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Old crop cotton gets a little bigger

Last year’s record cotton crop just keeps getting bigger. Production is now estimated 1 percent higher than last month at 23.9 million bales. The numbers are based on USDA’s March 22 cotton ginnings report.

In its April 10 world supply and demand estimates, USDA also raised domestic mill use of cotton by 100,000 bales and exports by 200,000 bales. Exports are now projected to reach 17 million bales. Ending stocks were reduced to 6.5 million bales or 28.3 percent of total use.

Last year’s world production was raised marginally to reflect higher production in Brazil and the United States, which were partially offset by decreases for Argentina and the African Franc Zone. Consumption was raised in China, Bangladesh, and the United States. World ending stocks were reduced marginally.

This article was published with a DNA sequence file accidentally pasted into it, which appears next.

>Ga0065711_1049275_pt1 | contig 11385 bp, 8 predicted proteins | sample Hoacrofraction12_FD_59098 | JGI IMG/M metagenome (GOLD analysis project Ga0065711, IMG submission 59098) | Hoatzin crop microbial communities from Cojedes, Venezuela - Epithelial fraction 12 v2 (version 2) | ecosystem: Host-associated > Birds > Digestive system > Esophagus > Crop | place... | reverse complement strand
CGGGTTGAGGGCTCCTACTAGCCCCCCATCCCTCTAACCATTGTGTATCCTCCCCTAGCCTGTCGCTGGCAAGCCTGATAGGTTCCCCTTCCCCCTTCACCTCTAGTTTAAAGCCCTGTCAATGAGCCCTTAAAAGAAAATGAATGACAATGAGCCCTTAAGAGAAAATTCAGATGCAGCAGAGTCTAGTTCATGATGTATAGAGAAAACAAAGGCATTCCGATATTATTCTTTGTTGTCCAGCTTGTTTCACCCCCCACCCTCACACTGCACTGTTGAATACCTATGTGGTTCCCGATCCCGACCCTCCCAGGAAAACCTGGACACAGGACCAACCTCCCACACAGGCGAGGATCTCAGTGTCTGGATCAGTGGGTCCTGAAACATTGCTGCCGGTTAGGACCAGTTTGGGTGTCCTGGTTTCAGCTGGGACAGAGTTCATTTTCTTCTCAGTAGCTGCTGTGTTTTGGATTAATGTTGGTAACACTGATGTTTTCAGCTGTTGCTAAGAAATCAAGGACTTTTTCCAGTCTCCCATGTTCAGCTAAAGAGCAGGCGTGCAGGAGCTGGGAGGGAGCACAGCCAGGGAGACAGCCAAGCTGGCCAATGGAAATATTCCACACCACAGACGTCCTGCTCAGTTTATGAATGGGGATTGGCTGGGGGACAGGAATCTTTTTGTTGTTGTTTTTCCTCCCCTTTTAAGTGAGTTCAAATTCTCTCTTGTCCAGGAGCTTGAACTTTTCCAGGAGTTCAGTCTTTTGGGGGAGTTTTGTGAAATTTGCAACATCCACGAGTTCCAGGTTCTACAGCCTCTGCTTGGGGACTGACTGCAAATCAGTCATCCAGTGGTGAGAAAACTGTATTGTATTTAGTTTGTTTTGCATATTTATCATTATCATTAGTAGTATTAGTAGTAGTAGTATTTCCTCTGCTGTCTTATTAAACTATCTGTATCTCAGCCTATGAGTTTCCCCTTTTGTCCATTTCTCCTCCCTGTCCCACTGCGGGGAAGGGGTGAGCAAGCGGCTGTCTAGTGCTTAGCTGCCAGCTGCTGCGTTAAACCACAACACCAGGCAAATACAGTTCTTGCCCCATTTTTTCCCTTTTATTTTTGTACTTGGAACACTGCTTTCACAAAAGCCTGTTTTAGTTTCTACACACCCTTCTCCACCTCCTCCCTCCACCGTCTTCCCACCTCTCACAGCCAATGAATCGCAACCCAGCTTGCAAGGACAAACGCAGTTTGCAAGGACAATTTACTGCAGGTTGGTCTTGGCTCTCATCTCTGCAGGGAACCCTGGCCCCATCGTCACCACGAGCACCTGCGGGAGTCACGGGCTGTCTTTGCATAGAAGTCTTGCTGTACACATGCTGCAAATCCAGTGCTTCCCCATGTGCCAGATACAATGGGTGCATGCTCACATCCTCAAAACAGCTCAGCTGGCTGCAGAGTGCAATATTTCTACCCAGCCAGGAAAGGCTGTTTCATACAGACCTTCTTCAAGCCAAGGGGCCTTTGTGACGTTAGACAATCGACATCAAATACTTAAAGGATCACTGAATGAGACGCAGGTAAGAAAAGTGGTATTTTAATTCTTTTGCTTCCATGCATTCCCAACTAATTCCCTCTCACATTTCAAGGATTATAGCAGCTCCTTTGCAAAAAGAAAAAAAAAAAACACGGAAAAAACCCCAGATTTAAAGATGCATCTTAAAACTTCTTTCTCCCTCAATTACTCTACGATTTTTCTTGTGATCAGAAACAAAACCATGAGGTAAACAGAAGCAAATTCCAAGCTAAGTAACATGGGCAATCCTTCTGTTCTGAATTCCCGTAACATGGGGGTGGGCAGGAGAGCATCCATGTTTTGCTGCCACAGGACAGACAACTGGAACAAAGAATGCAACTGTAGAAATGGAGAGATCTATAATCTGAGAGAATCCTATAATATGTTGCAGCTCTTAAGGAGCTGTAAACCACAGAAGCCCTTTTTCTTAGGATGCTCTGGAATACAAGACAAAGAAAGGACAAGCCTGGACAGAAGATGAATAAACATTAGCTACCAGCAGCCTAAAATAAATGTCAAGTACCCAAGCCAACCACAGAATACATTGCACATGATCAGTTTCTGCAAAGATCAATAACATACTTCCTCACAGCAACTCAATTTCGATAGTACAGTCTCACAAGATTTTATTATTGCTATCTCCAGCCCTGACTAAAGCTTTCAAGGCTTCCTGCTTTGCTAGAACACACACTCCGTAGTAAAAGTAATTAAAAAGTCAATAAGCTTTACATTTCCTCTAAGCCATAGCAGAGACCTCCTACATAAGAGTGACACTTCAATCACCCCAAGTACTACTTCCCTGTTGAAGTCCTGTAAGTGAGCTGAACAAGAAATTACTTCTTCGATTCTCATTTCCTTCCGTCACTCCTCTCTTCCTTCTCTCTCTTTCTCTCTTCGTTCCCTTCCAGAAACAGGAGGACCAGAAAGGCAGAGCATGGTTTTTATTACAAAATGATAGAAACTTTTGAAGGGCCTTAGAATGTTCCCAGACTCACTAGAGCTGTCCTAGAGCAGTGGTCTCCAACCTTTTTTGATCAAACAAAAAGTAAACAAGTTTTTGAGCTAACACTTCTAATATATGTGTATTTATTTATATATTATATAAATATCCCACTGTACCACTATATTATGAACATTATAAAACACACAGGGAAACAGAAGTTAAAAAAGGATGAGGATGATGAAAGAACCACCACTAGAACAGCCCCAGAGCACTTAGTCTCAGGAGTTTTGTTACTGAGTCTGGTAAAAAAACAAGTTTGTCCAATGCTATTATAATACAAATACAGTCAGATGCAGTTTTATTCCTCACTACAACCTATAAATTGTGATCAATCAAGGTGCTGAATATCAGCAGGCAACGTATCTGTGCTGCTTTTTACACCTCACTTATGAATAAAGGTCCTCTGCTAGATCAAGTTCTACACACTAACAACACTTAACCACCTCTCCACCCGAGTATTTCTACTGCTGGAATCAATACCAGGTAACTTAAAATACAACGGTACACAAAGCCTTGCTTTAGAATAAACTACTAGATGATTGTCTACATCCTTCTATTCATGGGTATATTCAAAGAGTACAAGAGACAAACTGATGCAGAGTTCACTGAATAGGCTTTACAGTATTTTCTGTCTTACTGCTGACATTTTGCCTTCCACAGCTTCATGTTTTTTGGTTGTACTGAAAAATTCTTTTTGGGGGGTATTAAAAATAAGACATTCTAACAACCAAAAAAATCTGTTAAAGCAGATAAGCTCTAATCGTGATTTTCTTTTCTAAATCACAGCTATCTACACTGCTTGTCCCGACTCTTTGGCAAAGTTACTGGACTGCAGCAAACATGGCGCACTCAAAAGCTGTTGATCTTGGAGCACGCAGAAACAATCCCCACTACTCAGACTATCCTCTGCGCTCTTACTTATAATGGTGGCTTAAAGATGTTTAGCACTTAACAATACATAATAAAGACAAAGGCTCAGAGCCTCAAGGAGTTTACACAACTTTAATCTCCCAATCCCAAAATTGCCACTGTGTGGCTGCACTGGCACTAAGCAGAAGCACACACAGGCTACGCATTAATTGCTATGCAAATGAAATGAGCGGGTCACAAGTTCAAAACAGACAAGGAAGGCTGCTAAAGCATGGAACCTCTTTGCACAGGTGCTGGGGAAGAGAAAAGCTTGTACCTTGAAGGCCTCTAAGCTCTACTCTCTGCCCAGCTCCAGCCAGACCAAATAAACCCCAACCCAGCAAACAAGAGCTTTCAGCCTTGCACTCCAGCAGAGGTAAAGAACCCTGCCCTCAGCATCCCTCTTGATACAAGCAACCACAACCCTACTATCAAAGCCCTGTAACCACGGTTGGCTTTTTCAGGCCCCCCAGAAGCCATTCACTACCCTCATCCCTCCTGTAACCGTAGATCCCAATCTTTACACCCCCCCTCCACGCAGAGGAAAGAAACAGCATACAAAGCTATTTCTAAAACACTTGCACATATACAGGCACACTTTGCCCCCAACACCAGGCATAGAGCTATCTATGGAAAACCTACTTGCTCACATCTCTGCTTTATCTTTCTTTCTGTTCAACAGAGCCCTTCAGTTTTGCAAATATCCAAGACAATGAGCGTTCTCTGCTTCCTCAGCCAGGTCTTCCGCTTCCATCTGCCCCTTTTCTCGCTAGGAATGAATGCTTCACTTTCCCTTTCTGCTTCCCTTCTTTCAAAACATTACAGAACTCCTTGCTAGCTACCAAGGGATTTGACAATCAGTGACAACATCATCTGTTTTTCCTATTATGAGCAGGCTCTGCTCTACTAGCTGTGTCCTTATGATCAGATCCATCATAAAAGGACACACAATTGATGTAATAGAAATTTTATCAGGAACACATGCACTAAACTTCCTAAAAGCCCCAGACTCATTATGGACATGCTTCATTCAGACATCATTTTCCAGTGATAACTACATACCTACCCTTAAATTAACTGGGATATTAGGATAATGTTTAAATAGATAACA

USDA lowered global soybean production by 1.9 million tons from last month, mostly due to lower production for Brazil. The decline is based in part on lower-than-expected yields reported in southern growing areas. Despite the reduction, production (57 million tons) is 4 million tons above last year’s record.

U.S. rice ending stocks are projected at 31.5 million hundredweight, 1 million hundredweight above last month, but 6.2 million hundredweight below 2004-05.

Global production for old crop rice is now projected at a record 411 million tons, 1.3 million tons above a month ago. The increase in production is due primarily to larger crops projected for India, Indonesia, Cambodia, and Thailand.

World rice stocks are the lowest since 1982-83, and the lowest stocks-to-use ratio since 1974-75.

USDA is projecting a 10 million bushel decline in old crop ending stocks for wheat from last month due to a reduction in imports and an increase in exports.

Old crop global wheat production is up over last month because of crop increases in Egypt, Pakistan, Uzbekistan, and Paraguay.

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